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Three Ways to Fix the Climate in 2012 and Beyond

For related articles and more information, please visit OCA's Environment and Climate Resource Center page and our Organic Transitions page.

Over the last two years, the consequences of 150 years of fossil-fuel development have materialized with a vengeance. The U.S. has experienced the worst drought in 80 years, replete with unprecedented Western fires and fears of widespread crop failure. This on the heels of record-breaking U.S. spring temperatures, with record daily highs outpacing record daily lows at a staggering pace of 12:1 since the start of the year. This on the heels of record U.S. flooding throughout the Mississippi basin last year. These examples reflect only the U.S. experience, in a world where record-breaking extreme weather is becoming the norm.

It's hot. It's going to get hotter. And despite the politics of the moment, extreme weather will eventually drive a national consensus on climate action. What can each of us do to insure we get there soon, rather than too late?

There are three answers. The first is to build political power. Elect clean-energy champions at the municipal, state, and national levels who can pass policies enabling a clean-energy revolution. The second is to stop expansion of the global carbon infrastructure. This will cut pollution - some - but will also build the morally grounded movement that must ultimately drive a strong clean-energy politics. Answer three? Grow the green shoots of the emerging sustainable economy.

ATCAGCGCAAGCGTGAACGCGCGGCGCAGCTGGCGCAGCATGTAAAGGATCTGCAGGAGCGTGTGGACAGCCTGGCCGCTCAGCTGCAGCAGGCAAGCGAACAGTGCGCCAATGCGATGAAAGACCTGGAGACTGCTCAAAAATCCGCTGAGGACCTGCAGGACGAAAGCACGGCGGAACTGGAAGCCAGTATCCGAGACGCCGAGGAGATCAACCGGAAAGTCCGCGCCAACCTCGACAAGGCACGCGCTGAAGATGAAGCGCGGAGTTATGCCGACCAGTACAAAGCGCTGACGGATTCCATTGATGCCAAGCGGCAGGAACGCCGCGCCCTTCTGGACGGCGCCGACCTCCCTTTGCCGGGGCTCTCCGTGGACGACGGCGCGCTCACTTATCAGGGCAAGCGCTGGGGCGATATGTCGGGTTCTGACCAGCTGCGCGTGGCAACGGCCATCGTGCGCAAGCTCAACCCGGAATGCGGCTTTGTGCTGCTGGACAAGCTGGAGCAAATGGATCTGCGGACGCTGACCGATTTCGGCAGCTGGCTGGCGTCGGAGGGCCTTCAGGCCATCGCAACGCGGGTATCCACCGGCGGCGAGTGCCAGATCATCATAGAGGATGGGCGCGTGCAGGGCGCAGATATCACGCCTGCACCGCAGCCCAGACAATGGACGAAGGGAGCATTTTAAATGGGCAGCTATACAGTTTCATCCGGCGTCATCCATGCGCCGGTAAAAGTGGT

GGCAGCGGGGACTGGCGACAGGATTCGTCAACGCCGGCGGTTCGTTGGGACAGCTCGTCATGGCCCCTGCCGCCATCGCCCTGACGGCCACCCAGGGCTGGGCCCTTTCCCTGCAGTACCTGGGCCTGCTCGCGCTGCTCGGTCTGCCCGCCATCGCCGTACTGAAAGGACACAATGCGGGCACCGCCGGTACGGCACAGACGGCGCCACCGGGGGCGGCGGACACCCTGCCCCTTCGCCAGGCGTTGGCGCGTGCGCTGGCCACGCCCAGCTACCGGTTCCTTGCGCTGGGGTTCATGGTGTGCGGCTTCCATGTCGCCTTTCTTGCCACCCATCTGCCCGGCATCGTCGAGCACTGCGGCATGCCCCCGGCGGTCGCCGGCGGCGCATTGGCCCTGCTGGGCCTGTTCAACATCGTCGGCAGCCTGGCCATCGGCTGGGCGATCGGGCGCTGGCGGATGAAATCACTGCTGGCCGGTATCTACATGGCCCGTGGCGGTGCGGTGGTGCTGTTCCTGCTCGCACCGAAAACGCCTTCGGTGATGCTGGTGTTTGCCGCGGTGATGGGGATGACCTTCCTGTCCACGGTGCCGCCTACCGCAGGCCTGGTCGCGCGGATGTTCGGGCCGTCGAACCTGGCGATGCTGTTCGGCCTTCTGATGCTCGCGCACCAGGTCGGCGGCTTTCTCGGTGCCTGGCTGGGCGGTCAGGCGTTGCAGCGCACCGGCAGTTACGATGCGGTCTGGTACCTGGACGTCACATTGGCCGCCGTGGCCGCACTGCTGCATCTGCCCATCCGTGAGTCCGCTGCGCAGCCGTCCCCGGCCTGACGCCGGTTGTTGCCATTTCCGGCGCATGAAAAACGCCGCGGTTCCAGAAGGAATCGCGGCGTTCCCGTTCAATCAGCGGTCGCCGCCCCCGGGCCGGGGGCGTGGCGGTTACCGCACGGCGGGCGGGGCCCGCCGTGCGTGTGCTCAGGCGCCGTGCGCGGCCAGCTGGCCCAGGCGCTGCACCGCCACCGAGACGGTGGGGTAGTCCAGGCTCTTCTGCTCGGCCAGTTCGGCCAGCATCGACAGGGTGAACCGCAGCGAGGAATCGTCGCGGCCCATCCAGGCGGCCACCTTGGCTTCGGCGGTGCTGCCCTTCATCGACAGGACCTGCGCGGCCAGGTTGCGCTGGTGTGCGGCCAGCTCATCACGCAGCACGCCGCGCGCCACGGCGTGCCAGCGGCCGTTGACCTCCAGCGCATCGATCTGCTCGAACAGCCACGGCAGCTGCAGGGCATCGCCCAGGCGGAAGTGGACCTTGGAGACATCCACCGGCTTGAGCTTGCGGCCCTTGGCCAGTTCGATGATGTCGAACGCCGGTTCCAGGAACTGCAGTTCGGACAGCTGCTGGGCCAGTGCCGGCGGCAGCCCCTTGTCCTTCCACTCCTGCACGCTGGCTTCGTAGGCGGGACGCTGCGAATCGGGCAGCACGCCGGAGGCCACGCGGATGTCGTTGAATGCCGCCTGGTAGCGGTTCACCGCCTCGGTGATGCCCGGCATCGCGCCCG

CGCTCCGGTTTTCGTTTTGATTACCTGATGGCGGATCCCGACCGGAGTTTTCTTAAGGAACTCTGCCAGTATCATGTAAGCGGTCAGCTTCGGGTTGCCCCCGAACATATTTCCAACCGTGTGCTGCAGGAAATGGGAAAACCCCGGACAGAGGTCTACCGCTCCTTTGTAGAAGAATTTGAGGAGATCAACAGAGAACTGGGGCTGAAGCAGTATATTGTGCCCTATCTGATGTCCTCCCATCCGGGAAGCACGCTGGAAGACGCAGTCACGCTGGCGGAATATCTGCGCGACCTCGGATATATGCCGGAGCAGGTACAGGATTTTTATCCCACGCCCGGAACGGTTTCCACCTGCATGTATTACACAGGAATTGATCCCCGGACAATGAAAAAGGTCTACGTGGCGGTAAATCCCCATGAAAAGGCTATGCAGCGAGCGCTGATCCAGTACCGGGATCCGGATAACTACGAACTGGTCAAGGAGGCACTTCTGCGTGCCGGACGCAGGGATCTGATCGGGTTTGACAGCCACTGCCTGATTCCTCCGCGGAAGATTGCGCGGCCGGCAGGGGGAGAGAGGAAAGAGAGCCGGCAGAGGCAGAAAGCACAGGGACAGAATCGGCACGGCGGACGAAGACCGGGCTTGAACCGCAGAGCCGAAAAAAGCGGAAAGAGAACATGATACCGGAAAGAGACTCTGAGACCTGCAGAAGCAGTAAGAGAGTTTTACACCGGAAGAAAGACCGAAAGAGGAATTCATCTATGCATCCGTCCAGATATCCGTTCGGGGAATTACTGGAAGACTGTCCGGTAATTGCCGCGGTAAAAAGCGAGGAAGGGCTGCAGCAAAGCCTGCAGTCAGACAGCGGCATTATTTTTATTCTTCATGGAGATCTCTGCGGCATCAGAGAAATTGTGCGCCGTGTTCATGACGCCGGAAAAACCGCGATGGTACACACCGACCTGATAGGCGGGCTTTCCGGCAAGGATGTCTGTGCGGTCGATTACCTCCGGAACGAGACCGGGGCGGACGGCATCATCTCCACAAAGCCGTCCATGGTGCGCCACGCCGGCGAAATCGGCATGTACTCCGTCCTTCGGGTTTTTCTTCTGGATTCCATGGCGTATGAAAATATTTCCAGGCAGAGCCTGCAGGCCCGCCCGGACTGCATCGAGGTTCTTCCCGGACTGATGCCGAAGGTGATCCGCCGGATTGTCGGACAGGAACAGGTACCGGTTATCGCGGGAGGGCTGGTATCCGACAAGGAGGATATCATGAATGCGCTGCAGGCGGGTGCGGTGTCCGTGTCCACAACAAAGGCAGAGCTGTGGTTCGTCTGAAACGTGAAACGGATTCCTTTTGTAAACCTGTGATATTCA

Job #1: Politics

Nationally, global warming is barely getting a mention in the 2012 election. There has been some sparring over "clean-energy future" versus "Solyndra waste and fraud." Romney has tried to beat Obama with a Keystone pipeline stick. But Obama has had little incentive to campaign hard on a green economy, while Romney wants to steer clear of his flip-flopping record on climate.

That said, this election matters, and the presidency is critical. Depending on the outcome, Clean Air Act regulation of carbon pollution will either unfold in a slow and steady manner, or it will be gutted. Critical Supreme Court appointments will shape the next 20 years of judicial decisions at they relate to action on climate. Finally, it is possible that, freed from reelection constraints, Obama may develop into the kind of visionary leader who could drive legislative gains post-2014, particularly if extreme weather continues to pound the country.

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